Oxford University Cave Club
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Bill Collis - Organizer
Mike Cowlishaw - Surveyor
Lt. Steven Newton - Cook
Martin Laverty - Observer
Steven Evans - Rambler
Chris Bailey - Rambler
Bob Dodds - Rambler
The promising area of Campo de Caso - Infiesto had been abandoned after just 12 days in the field in 1974 without any surveys nor discoveries of speleological interest. Proposals had been made instead for an expedition to the Tatras mountains southern Poland in 1975, but these plans fell through when the would-be organizer failed to make contact with the Polish authorities. Enthusiasm for Spain was non-existent.
So without OUCC support, a reconnaissance expedition with fresh faces was rapidly organized. Mike Cowlishaw, a veteran of the Birmingham University Speleological Society 1973 expedition to the Picos was recruited together with selection of members of the O.U. Rambling Club - the latter all without any previous speleological experience!
The lack of tackle was a blessing in disguise. It obliged a revolution in expedition methodology. Unreliable trailers carrying tons of heavy ladders were abandoned in favour of ropes and personal SRT gear. At this time all OUCC trips and expeditions had relied on ladder, although some enterprising individuals were using descendeurs on the life line ropes. Naturally some training was required in SRT techniques, and this was ably carried out in the field by Mike. The efficacy of this approach was soon proved. For the first time in memory the expedition had no vehicle breakdowns!
The presence of two serviceable vehicles was a boon to a reconnaissance. It enabled personnel to cover the entire Picos region with relative ease. Camps were made at Rales to the north, Lake Ercina and Amieva the sites of previous Oxford and Manchester U.S.S. expeditions respectively to the south and west. In the east, return was made to the La Hermida gorge and Latarma valley.
Not withstanding the inexperience of the expedition personnel, some 3km of cave passage was surveyed, and an even greater length discovered. For the first time, an expedition log was kept obliging members of the expedition to record their discoveries. This was a very significant aid to writing this report! But most important of all, expedition personnel enjoyed themselves! All the cavers returned for the 1976 OUCC expedition.
Picos Sketch Map. The massif to the immediate east of the Picos de Europa, between the Rio Deva gorge and the Rio Lamason contains some of the most recently exposed carboniferous limestones of northern Spain. Known as the Sierra della Collada, British interest in the caves of the area started in 1973 when the Birmingham University Speleological Society based in La Hermida explored Pozo del Inferno and other caves of the Deva gorge. Two of us, (Mike Cowlishaw and Bill Collis) were present on that expedition.
Sierra de La Collada Sketch Map. Interest in the area was renewed in 1975 when a local farmer told Bill of the series of six cave "tunnels" formed by the Latarma river in the Venta de Fresnedo area. The entrances were soon found and the details were published by Oxford University Cave Club (Proc OUCC 8). It had been hoped to explore the systems in 1976 but permission was unfortunately temporarily denied by the Santander authorities. However permission was granted for that part of the area in the neighbouring province of Asturias (where we did have permission) and over which Santander had no jurisdiction. Accordingly Bill and a group of three Imperial College cavers explored the caves south of Suarias (near Panes) during the very wet easter of 1976 and surveyed Cueva el Arco and Cueva Cabanuca. It rained 17 out of the 21 days we were there, but this did not prevent us from having a very enjoyable expedition! A trip was made to Cueva La Huerta in flood, and a tooth, later identified by the British Museum as a canine of the extinct cave bear (Ursus Spaeleus) was found in the upper levels. This reconnaissance served as a prelude to the attack on Forcau planned for the summer of 1976. In fact the 4 attempted to reach Forcau, but turned back due to deep snow.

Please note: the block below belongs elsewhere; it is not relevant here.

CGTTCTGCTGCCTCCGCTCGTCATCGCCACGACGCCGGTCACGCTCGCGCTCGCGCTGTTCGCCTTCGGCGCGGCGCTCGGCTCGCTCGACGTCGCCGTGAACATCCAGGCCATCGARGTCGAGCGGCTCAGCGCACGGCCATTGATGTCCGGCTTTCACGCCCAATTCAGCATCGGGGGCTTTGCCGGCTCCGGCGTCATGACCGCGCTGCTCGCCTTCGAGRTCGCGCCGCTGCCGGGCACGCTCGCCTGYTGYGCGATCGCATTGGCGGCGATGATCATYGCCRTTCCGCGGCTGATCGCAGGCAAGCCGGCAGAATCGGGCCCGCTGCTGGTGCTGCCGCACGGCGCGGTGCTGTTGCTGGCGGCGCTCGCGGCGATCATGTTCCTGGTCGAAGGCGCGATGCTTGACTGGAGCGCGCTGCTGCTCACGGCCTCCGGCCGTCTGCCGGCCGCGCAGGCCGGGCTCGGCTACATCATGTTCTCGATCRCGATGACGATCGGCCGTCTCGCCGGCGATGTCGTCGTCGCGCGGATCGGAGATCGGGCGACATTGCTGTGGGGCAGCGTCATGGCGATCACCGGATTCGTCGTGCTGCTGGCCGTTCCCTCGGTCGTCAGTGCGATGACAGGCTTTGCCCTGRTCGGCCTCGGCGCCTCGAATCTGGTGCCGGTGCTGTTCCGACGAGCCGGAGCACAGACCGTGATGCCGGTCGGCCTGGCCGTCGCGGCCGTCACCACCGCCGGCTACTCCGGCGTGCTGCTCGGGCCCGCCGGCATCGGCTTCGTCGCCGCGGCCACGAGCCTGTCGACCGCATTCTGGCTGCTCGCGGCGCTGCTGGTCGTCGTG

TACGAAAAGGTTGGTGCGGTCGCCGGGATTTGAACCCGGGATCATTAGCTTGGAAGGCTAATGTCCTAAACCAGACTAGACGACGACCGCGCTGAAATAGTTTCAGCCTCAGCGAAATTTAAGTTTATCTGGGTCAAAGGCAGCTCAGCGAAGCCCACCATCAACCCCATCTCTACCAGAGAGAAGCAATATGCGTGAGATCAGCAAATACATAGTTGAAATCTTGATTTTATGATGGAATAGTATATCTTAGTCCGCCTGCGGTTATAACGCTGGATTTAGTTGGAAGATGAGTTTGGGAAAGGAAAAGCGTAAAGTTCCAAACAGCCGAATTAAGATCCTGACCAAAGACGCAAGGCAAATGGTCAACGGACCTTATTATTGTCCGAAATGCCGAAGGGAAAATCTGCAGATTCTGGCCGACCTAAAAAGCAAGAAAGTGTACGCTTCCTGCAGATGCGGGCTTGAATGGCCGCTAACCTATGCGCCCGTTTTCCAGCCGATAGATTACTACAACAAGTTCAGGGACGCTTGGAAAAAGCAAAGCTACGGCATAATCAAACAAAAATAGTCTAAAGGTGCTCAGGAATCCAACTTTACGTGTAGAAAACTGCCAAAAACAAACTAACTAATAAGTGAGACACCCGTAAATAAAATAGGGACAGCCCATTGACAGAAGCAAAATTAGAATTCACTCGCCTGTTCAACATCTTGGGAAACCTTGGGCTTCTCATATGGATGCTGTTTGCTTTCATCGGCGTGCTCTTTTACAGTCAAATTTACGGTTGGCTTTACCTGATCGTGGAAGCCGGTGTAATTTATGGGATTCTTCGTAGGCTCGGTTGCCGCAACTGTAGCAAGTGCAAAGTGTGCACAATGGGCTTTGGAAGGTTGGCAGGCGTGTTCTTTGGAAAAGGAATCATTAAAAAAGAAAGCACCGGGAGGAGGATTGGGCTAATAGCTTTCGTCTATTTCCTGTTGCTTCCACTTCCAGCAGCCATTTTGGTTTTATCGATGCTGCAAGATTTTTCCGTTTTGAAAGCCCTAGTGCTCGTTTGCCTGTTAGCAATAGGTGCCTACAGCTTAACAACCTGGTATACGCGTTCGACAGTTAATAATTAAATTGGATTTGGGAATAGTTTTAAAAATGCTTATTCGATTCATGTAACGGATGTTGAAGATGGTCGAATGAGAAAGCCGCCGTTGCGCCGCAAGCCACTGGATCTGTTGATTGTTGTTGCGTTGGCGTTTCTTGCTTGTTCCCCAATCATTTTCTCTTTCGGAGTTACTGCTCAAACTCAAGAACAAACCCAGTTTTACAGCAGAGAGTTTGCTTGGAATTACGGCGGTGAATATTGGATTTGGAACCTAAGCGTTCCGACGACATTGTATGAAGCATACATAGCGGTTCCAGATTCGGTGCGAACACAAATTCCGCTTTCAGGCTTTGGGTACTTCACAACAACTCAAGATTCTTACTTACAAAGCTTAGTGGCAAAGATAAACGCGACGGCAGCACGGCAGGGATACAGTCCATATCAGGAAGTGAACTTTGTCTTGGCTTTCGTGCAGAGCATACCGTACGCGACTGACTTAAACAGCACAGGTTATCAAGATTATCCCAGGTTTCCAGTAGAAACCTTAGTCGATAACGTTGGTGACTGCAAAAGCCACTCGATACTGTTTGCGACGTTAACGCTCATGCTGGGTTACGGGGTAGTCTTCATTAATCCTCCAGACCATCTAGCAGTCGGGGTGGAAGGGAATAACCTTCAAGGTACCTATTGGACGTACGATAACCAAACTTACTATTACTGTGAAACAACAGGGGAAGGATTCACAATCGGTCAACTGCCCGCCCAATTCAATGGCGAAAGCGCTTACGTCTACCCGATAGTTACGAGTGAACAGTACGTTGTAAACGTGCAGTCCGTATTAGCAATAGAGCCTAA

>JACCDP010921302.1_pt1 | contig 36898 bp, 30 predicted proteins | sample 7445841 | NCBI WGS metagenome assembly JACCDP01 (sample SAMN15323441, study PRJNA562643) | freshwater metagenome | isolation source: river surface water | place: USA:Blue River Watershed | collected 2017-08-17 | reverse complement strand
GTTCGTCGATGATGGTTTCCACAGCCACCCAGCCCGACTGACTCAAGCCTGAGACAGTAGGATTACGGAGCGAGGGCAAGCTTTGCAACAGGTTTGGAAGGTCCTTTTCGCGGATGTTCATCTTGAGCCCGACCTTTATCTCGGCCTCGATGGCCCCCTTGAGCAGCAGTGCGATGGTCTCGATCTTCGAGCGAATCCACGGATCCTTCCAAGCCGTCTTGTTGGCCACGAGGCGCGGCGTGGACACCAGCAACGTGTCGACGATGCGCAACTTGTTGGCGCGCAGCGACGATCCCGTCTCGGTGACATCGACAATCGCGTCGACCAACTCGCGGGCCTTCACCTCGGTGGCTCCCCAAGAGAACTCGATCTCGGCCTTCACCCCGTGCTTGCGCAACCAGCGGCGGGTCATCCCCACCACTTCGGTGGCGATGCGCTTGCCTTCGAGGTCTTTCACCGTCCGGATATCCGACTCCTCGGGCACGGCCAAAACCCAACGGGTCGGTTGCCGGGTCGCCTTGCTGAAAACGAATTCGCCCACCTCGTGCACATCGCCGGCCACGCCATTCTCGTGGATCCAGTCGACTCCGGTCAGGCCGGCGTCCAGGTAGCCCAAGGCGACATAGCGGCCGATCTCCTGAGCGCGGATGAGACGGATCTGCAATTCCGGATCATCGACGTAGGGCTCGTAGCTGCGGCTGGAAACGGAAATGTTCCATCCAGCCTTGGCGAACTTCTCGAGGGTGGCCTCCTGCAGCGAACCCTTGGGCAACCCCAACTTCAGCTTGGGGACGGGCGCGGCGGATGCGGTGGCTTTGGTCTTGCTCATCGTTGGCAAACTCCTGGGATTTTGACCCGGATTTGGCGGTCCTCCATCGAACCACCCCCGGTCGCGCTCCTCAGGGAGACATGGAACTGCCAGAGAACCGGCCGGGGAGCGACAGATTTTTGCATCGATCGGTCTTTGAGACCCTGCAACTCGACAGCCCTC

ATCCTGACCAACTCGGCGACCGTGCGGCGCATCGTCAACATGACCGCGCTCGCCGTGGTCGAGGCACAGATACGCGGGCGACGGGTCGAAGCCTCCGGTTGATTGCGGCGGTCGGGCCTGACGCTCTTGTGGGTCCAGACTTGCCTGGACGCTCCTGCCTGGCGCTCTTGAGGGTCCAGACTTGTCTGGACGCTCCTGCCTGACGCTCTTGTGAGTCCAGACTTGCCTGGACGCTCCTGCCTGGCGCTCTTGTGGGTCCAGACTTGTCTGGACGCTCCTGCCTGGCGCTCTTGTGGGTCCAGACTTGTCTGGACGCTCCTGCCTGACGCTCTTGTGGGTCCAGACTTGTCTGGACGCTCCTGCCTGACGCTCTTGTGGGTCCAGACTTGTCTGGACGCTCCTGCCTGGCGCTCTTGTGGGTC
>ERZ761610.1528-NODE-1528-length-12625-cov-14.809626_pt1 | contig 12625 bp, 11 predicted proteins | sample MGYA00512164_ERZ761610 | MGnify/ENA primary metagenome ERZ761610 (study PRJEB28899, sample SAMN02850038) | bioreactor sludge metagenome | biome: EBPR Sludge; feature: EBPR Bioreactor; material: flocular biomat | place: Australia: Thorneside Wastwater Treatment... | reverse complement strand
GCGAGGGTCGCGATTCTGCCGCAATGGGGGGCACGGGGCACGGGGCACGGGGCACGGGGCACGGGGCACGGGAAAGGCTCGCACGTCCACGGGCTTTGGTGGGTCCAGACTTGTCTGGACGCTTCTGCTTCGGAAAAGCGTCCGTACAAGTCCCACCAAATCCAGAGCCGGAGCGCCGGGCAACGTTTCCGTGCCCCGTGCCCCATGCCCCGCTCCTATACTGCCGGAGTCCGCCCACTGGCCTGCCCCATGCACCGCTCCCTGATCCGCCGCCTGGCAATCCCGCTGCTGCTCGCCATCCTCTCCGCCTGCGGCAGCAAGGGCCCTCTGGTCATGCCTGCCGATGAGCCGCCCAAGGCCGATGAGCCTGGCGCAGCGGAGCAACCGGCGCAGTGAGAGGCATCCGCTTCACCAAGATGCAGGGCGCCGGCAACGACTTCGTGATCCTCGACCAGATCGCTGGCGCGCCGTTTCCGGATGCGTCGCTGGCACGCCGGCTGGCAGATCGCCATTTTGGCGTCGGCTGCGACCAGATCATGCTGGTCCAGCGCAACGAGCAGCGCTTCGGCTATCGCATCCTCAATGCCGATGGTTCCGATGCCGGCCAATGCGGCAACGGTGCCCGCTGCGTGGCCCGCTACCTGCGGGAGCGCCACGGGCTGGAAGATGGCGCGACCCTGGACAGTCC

It is unfortunate that OUCC never returned to this area. The 1976 and 1979 expeditions were to duplicate exploration in Cueva del Osu, Hoyo la Madre, La Huelga, Cueva del Viento, Cueva Campana, Pozu el Texu but all these had already be thoroughly explored (and many surveyed) by previous expeditions. The virgin territory to the east was ignored and opportunities for original exploration were lost.
In the 1980s waves of expeditions from STD Grupo Espeleologico Standard who had read the Proc OUCC 8 and were exploring caves and potholes of the Latarma valley. Their spectacular finds included Torca del Joyu las Munecas (Asturias) near El Seguedal with a depth of 223m and length of 4.2 km, which resurges at La Huerta, Torca del Tocial (-190m), Torca del Cuevón (-147m) and Torca de la Cumbre (-92m). See Cavidades y Senos 1-1986, available from Associación Deportivo Cultural STD, Labrador 10, 1 B, 28005 Madrid.
Near the Estragueña bridge in the Deva gorge, one can see a chasm, partially hidden by vegetation on the far side (west) of the river. This is the entrance of a short rift passage leading to a deep sump - a spectacular Vauclusian rising possibly explored by the Speleo Club de Dijon in 1962 and 1963. (A. Delingente). They reported hearing the sound of water through an impenetrable crevice in the wall suggesting that open cave continues beyond the sump.
Mike Weeks and Bill Collis revisited the cave in 1973 as part of the Birmingham USS expedition in an attempt to free dive the sump. Thinking that Bill had reached dry land Mike generously paid out the line. In actual fact Bill was frantically attempting to pull himself back! The sump is very deep, well below river level as we verified by lowering a lead acid lamp on the rope into the clear waters.